Apply your primer with a small foam roller. You will get a much more even application that will level out better and can be sanded smoother. I do this all the time with both primer and paint. I usually start with a small brush to get into corners, etc. and do the rest with the roller. One other advantage to this is that if I need to stop work for a while, I can just wrap the roller and brush up with a wet towel and plastic bag until I m ready to start work again.

- bilyo

Will a foam roller work with alkyd and solvents?

I’ve also got dozens of feet of profiled window frames, door frames, and baseboards so the roller isn’t going be much help.

View Lovegasoline's profile

Lovegasoline

66 posts in 461 days


#9 posted 07-07-2018 07:49 PM



I used BM alkyd paint for my cabinets with Zinser primer underneath with good leveling but recently did another set of cabinets using a water based lacquer and it was laid down much smoother and faster but I did spray both.

- scribble

Spraying is dealing with a completely different animal.

View Lovegasoline's profile

Lovegasoline

66 posts in 461 days


#10 posted 07-07-2018 07:54 PM


Have you considered any other products? I ve not used the BM 217, so this is just musing but I have used BIN shellac based primer. It sands extremely easy and might make the task a whole lot less work. Since it s shellac based, it also seals contaminants (important on the kitchen stuff) really well. Just a thought.

- Fred Hargis

The #217 is what I’m using for this. One coat down, needs to be sanded, then a 2nd primer coat.

BTW, I bought a spray can of BIN to hit some spots which I thought might potentially have some staining issues, then proceeded with the #217 alkyd. I’ve got 90 year old kitchen built-in cabinets and I stripped most of the shelves, areas that are out of sight (like 8’ high shelving) I didn’t bother stripping and if they had some evidence of staining it got a dose of BIN. I figure that + the alkyd will do the job.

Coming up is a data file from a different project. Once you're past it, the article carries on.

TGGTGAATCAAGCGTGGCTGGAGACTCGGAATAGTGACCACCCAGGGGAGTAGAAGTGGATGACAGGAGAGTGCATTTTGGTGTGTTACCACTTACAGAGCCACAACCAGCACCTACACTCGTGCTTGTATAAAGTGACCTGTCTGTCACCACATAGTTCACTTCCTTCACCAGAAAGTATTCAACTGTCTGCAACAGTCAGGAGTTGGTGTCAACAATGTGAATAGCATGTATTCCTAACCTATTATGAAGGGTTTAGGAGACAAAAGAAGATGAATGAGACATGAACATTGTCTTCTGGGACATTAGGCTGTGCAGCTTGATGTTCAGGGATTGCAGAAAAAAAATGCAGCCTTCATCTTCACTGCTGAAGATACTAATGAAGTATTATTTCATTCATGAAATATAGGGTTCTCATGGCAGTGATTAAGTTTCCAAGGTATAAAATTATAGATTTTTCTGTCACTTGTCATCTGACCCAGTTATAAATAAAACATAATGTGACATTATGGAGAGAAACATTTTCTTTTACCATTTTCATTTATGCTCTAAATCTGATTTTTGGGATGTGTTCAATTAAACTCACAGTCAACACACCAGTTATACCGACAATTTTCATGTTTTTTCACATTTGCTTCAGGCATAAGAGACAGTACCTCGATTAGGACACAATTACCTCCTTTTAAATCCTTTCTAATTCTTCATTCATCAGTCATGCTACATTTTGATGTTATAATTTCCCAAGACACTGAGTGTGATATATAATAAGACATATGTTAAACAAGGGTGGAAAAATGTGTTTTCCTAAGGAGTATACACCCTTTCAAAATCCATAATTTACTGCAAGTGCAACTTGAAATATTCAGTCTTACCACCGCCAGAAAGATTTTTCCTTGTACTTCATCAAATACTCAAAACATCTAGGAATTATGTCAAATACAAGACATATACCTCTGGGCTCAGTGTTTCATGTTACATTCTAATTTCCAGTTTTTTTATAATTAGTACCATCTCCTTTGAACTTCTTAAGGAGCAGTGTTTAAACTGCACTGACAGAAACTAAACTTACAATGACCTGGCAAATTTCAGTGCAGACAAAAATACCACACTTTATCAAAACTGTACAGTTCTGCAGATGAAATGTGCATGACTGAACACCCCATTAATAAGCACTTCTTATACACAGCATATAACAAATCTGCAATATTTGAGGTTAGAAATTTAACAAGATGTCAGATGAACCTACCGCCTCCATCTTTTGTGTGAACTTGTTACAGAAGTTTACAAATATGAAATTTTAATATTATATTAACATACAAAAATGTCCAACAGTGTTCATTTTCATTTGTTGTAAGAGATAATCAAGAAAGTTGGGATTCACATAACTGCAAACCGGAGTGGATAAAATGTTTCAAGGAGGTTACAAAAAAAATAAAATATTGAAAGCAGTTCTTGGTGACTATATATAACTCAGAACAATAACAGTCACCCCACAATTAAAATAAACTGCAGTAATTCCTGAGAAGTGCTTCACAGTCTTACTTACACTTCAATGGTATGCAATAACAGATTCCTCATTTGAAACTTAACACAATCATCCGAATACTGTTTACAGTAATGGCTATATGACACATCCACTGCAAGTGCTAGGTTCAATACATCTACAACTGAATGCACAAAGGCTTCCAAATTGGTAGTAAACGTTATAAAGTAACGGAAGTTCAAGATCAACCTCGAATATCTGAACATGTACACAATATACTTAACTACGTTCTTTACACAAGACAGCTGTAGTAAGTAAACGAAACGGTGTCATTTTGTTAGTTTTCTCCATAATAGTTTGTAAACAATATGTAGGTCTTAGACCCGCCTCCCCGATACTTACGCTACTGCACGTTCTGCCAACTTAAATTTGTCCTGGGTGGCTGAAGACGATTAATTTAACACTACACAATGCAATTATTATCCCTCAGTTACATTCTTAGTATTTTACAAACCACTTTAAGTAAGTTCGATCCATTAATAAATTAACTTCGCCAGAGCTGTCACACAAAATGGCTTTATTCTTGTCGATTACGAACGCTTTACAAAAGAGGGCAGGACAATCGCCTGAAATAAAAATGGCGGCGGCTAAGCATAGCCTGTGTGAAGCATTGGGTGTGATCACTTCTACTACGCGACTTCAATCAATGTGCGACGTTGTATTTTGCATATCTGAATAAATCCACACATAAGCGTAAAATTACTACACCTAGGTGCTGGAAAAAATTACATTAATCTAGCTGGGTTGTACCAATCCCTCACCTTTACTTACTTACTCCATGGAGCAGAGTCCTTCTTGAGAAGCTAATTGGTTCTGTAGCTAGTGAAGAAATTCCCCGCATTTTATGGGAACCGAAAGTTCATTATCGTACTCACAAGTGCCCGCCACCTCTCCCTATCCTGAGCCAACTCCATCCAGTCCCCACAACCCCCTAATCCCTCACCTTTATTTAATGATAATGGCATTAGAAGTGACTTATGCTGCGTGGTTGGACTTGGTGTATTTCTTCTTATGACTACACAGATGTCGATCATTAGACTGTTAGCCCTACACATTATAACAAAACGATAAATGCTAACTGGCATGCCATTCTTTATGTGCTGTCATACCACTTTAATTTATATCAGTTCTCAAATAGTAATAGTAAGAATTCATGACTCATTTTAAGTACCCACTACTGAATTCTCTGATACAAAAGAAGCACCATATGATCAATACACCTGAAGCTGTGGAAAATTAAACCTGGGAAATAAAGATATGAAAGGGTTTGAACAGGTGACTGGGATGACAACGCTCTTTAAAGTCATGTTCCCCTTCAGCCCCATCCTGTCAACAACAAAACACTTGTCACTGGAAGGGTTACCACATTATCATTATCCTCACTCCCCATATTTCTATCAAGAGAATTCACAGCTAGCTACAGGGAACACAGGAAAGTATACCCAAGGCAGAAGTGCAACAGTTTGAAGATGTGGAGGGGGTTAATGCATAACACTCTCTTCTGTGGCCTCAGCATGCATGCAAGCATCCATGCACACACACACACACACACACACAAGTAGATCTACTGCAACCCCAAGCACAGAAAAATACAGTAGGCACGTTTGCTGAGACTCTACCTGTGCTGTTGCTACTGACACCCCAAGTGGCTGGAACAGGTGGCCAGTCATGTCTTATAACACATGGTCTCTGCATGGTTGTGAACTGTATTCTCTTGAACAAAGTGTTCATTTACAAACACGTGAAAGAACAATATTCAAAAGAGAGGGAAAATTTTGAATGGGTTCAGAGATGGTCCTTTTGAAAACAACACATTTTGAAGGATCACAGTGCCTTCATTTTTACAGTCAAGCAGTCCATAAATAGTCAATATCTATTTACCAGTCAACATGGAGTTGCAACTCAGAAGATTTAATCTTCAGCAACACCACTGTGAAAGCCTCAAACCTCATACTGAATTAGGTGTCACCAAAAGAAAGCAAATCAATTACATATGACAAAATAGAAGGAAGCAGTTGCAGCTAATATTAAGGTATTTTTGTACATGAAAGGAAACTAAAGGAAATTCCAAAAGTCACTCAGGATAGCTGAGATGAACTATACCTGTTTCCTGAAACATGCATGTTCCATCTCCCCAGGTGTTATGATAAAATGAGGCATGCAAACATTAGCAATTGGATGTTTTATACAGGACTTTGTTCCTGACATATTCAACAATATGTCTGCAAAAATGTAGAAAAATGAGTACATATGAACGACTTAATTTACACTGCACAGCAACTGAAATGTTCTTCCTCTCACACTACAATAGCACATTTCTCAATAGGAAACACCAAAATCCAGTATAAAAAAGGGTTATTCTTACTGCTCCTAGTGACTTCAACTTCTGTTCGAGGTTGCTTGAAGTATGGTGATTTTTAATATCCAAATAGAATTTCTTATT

View Lovegasoline's profile

Lovegasoline

66 posts in 461 days


#11 posted 07-07-2018 08:05 PM



Biggest help for me is to thin only slightly, apply with either a short nap shed free roller or foam roller (like suggested and don’t mess with it much and picking edges/inside corners with a smaller brush. (As you get your own system down for it you’ll see what motion and timing parameters are being set by your environment.) Unfortunately lower heat and no air movement is best so time for using a resperator wisely.
One other thing (as mentioned already) is a two step priming process…..first coat fast, down and dirty with a thinned coat, paint thinner wipe after dry and immediate application of your flow/build coat (when your forced to do it all in a hot environment/with air movement).
In the end it tends to be doing the least work your environment and expectation will allow for. Hell…. there are acrylic paints out there that flow well in optimum environments….kicking and screaming I’ve mostly switched over…even though several aspects in their performance can’t match an oil.